Newswise — A broad-spectrum antiviral drug candidate, 2-thiouridine, that targets positive-strand RNA viruses has been identified and characterized.
Positive-strand RNA viruses (ssRNA+ viruses) are a group of viruses which includes many disease-causing viruses such as dengue virus, Zika virus, yellow fever virus, Japanese encephalitis virus, West Nile virus, Chikungunya virus, SARS-CoV-2, and the rhinoviruses and coronaviruses that cause the common cold. Currently, no effective antiviral drugs targeting dengue virus have been approved for clinical use.
Researchers at Hokkaido University, led by Professor Katsumi Maenaka, Emeritus Professor Akira Matsuda, and Visiting Professor Akihiko Sato have identified 2-thiouridine (s2U), a uridine analogue, as a candidate for an ssRNA+ virus-targeting antiviral drug. Their findings, which also characterize its mode of action, were published in the journal Proceedings of the National Academy of Sciences.
“The genetic material of ssRNA+ viruses is positive-strand RNA,” explains Maenaka. “This means that it can function both as a genome, to replicate, and as messenger RNA, to synthesize proteins. Thus, upon infection, the most important protein synthesized is a viral RNA-dependent RNA polymerase (RdRp); this protein is an ideal drug target, as it is viral in origin and is not synthesized by healthy cells.”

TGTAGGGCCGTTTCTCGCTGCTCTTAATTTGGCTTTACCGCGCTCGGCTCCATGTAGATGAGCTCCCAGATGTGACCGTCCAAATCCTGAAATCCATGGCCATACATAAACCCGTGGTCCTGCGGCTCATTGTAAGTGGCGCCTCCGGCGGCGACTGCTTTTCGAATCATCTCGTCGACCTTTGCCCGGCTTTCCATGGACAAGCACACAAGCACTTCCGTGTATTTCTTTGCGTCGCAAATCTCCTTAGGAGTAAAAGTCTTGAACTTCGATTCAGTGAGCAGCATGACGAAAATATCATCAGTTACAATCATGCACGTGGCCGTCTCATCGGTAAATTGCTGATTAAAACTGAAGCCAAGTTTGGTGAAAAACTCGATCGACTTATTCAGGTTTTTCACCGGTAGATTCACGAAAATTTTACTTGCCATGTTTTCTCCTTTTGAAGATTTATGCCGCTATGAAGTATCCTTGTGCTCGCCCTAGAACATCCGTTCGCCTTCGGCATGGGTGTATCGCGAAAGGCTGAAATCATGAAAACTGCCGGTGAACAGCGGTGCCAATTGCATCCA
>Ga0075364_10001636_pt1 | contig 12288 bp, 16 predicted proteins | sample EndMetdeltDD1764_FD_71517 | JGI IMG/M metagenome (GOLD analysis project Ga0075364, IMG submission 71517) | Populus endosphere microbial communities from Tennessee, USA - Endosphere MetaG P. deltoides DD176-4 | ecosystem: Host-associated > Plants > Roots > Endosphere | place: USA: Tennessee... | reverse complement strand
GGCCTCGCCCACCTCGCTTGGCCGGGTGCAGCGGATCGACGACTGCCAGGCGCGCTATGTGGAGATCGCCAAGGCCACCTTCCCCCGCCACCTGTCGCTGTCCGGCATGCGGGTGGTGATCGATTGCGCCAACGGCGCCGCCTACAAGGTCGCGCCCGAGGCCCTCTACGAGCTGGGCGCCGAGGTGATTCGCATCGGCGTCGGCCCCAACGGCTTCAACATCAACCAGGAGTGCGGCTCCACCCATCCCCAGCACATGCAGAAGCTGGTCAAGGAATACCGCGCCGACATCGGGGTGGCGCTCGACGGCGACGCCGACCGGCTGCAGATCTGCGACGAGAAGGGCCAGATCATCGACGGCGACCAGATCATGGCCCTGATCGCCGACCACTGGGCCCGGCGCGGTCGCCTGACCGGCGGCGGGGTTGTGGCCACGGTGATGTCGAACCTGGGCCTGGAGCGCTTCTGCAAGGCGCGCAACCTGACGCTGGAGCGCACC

The researchers screened a library of 753 nucleoside analogs for antiviral effects. s2U was identified as strongly inhibiting viral replication—in cell cultures—in 10 ssRNA+ viruses, notably including the SARS-CoV-2 Delta and Omicron variants. Drug-resistant virus isolation tests showed that s2U acted on a specific amino acid in the viral RdRp, inhibiting the synthesis of viral RNA. s2U did not have any toxic effects on the cells at therapeutic concentrations.
The researchers also tested the efficacy of s2U in mice models for dengue and COVID-19. In both models, s2U significantly inhibited viral replication and increased survival rates. “In mice, one intravenous injection per day, or two oral administrations per day, maintained a therapeutically effective concentration of s2U in blood plasma,” Matsuda elaborated. “In addition, s2U did not have any toxic or mutagenic effects.”
This study demonstrated that s2U exhibits strong, safe, broad-spectrum antiviral activity against ssRNA+ viruses by inhibiting viral RdRp activity. “Since it is effective against the ancestral SARS-CoV-2 and the Delta and Omicron variants, we conclude that it will retain this effectiveness against future variants,” said Sato. s2U now needs to be subjected to the process of human trials, to confirm its effectiveness.